Throughout my entire childhood and into young adulthood, I never understood the meaning behind the song "The 12 Days of Christmas."
I kind of got the whole leading up to the Epiphany thing because I heard about it in the religion classes at the school I attended. But we never really had a day of merrymaking at the end of the 12 days, and I certainly never got to open a new gift for 12 straight days, which partially explains my confusion.
Mostly, I never understood why anybody would want to receive "10 lords a-leaping," much less a "partridge in a pear tree." I'm sure they are very nice, and perhaps meant a great deal to folks in the mid-to-late 1700s, when the song was supposedly created.
In any case, I've come to realize that "The 12 Days of Christmas" actually foreshadowed a fairly new phenomenon related to the changing face of the American family.
"What day is your family celebrating Christmas?" is a pretty common question. Actually, "days" is more accurate, as I doubt anybody with multiple family members celebrates the holidays on one day. Sometimes, Dec. 25 might be one of those days.
It's just the reality of the times. The one thing we've learned over the years is to just roll with it.
I wonder how many people will actually have a house full of family members wake up Christmas morning and have what might be considered a Norman Rockwell type of day. You know the type, where kids come barreling down the steps at the first hint of daylight to find that Santa has indeed worked his magic again.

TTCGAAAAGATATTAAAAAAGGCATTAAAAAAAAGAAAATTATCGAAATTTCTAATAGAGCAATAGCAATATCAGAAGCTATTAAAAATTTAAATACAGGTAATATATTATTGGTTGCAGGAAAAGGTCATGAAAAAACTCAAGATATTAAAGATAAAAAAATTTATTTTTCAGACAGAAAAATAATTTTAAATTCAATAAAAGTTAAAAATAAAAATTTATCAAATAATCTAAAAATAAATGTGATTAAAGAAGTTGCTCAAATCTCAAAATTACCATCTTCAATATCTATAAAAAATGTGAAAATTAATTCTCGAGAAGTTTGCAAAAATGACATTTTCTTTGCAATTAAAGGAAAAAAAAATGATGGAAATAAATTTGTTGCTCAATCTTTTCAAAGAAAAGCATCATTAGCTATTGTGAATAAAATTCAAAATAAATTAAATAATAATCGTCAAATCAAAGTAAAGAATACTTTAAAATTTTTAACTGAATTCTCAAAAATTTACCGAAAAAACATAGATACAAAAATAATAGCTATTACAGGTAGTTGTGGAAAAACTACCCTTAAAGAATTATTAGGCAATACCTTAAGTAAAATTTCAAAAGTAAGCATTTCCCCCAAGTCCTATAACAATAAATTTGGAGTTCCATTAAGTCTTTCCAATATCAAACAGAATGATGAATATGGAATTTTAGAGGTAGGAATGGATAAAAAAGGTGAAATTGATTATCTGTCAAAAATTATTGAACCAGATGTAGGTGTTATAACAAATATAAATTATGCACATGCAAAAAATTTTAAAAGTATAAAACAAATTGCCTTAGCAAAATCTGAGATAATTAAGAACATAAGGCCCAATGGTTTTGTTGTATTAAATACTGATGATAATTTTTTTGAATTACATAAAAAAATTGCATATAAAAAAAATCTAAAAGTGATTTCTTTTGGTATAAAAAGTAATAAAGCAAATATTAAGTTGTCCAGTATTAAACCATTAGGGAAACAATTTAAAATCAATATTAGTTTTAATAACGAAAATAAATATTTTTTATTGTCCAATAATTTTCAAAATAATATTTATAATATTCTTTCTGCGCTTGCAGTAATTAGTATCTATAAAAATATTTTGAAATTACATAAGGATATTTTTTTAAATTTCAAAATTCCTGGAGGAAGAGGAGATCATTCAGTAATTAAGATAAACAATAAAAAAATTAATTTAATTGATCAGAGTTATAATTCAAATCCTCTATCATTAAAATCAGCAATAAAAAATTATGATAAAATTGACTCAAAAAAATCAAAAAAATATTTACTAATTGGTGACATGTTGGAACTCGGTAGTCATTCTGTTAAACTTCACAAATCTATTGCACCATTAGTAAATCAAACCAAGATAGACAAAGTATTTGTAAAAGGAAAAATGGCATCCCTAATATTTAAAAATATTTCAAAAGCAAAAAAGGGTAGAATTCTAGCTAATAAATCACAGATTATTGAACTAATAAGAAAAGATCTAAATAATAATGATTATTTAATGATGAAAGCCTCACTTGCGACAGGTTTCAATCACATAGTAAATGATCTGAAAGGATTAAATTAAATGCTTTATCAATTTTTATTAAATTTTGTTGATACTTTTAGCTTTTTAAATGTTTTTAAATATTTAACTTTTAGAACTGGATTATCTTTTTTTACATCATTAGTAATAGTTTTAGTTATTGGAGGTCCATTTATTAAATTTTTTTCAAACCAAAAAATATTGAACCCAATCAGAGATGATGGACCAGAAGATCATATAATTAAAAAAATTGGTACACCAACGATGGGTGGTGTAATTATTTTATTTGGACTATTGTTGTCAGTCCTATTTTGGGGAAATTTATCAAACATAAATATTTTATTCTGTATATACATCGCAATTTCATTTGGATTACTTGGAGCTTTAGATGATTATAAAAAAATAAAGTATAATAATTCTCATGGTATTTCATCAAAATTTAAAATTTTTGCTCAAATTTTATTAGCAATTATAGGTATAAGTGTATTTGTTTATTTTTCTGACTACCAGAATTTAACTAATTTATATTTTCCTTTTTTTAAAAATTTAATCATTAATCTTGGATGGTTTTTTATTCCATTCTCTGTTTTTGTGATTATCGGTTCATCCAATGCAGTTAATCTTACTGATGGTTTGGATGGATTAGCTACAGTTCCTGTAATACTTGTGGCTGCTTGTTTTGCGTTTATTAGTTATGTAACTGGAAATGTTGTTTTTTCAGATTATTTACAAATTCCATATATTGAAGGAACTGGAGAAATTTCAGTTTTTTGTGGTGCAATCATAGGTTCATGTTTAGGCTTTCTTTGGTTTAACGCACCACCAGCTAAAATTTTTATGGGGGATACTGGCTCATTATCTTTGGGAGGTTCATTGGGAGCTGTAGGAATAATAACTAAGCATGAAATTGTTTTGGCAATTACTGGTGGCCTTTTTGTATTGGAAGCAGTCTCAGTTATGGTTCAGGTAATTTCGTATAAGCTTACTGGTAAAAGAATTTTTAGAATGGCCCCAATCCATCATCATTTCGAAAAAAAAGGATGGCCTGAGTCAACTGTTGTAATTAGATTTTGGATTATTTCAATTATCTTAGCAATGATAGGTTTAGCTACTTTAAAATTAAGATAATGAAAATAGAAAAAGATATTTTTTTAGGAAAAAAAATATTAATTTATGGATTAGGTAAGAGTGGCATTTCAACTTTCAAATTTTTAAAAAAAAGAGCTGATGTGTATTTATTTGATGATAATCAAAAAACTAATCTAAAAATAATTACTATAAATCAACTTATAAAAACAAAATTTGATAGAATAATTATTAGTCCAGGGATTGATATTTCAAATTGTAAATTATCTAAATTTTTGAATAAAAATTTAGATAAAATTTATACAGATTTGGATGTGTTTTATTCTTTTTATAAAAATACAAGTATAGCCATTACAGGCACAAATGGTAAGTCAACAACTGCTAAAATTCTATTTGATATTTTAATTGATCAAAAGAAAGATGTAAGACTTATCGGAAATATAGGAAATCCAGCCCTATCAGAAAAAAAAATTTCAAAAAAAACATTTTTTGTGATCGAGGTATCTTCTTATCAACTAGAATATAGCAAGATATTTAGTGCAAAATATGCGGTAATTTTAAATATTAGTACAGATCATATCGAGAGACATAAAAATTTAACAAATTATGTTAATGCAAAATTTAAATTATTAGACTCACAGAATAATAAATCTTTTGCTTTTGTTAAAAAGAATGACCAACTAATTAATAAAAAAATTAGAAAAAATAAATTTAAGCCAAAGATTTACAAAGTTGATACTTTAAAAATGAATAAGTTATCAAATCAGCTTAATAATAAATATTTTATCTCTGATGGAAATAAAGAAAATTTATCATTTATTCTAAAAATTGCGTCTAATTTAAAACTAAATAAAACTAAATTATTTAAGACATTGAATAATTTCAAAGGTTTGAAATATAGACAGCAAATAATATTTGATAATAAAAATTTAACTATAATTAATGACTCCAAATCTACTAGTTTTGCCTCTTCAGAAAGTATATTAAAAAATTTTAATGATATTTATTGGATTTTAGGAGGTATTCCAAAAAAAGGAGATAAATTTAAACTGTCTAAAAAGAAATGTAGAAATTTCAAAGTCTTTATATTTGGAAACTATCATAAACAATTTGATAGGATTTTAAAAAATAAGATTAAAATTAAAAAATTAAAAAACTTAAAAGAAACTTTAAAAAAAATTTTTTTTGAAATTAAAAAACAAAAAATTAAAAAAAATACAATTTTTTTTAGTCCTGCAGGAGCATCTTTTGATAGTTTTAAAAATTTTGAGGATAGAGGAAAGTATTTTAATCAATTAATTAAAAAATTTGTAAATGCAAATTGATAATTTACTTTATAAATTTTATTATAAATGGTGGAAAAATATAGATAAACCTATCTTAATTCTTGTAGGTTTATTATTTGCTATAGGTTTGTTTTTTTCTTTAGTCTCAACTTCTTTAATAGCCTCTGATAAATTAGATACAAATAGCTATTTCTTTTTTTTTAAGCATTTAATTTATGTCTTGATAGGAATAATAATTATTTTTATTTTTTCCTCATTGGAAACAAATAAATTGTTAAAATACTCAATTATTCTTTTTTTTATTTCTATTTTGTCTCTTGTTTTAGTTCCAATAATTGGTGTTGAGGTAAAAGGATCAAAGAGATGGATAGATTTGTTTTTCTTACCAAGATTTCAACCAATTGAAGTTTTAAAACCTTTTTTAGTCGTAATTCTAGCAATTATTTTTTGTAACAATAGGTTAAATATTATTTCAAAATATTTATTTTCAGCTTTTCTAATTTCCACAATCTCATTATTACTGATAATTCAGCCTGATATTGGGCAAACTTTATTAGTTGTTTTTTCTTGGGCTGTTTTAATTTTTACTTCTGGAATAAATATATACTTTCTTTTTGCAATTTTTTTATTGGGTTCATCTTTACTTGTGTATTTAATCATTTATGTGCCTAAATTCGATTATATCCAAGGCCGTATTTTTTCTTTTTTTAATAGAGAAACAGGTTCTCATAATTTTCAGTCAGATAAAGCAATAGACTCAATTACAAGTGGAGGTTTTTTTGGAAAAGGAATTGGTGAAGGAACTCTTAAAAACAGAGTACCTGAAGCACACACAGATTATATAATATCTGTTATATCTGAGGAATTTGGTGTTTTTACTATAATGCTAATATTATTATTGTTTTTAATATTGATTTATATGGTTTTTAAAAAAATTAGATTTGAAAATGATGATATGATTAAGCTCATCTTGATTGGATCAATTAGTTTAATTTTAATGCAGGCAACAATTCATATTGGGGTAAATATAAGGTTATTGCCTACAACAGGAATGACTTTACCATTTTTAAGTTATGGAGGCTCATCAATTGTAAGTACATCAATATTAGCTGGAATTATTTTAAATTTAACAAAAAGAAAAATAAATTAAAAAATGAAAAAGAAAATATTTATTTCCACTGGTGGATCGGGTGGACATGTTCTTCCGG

More likely, the day is spent planning how to transport multiple piles of gifts and food to various locations. Some folks need a degree in logistics to make it all work.
The notion of visiting more than one house on Christmas isn't new, but it does seem the number of houses and the number of days has grown.
More than likely, the Christmas morning scenario, if you are fortunate to have one, is just one in a series of family events. They might all take place on the same day, or they might be spread over several as you visit with various family members, former family members and the new spouse and his or her family.
As people marry, they want to have their own Christmas moments and traditions in their own homes. Mix in a divorce and a second or third marriage, with kids from each, and, well, you have the 12 days of Christmas.
Contact staff writer Barry Courter at firstname.lastname@example.org or 423-757-6354.